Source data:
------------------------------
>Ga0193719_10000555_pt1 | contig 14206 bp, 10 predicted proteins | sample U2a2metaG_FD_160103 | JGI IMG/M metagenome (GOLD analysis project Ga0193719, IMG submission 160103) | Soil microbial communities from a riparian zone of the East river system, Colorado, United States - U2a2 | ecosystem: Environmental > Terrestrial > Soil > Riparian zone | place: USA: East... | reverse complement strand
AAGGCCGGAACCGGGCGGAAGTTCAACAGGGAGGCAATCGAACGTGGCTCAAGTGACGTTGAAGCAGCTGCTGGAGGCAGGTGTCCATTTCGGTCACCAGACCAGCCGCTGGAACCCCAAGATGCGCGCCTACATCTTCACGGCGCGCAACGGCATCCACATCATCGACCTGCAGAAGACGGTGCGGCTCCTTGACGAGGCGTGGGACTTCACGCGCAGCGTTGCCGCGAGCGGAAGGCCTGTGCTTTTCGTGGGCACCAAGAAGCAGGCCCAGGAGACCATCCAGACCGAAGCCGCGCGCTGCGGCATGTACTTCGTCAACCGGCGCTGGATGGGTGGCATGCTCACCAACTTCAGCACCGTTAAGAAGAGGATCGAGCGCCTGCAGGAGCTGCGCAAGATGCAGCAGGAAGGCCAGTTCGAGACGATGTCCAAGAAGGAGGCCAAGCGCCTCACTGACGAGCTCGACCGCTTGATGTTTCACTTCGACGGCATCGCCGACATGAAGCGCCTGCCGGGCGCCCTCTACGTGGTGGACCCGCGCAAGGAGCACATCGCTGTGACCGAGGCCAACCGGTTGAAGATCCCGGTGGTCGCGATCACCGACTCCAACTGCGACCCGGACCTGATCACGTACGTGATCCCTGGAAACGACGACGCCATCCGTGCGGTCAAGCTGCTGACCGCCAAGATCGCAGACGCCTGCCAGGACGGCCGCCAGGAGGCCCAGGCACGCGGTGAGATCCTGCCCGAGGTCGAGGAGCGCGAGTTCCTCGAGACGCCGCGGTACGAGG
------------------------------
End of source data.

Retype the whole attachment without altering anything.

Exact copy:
>Ga0193719_10000555_pt1 | contig 14206 bp, 10 predicted proteins | sample U2a2metaG_FD_160103 | JGI IMG/M metagenome (GOLD analysis project Ga0193719, IMG submission 160103) | Soil microbial communities from a riparian zone of the East river system, Colorado, United States - U2a2 | ecosystem: Environmental > Terrestrial > Soil > Riparian zone | place: USA: East... | reverse complement strand
AAGGCCGGAACCGGGCGGAAGTTCAACAGGGAGGCAATCGAACGTGGCTCAAGTGACGTTGAAGCAGCTGCTGGAGGCAGGTGTCCATTTCGGTCACCAGACCAGCCGCTGGAACCCCAAGATGCGCGCCTACATCTTCACGGCGCGCAACGGCATCCACATCATCGACCTGCAGAAGACGGTGCGGCTCCTTGACGAGGCGTGGGACTTCACGCGCAGCGTTGCCGCGAGCGGAAGGCCTGTGCTTTTCGTGGGCACCAAGAAGCAGGCCCAGGAGACCATCCAGACCGAAGCCGCGCGCTGCGGCATGTACTTCGTCAACCGGCGCTGGATGGGTGGCATGCTCACCAACTTCAGCACCGTTAAGAAGAGGATCGAGCGCCTGCAGGAGCTGCGCAAGATGCAGCAGGAAGGCCAGTTCGAGACGATGTCCAAGAAGGAGGCCAAGCGCCTCACTGACGAGCTCGACCGCTTGATGTTTCACTTCGACGGCATCGCCGACATGAAGCGCCTGCCGGGCGCCCTCTACGTGGTGGACCCGCGCAAGGAGCACATCGCTGTGACCGAGGCCAACCGGTTGAAGATCCCGGTGGTCGCGATCACCGACTCCAACTGCGACCCGGACCTGATCACGTACGTGATCCCTGGAAACGACGACGCCATCCGTGCGGTCAAGCTGCTGACCGCCAAGATCGCAGACGCCTGCCAGGACGGCCGCCAGGAGGCCCAGGCACGCGGTGAGATCCTGCCCGAGGTCGAGGAGCGCGAGTTCCTCGAGACGCCGCGGTACGAGG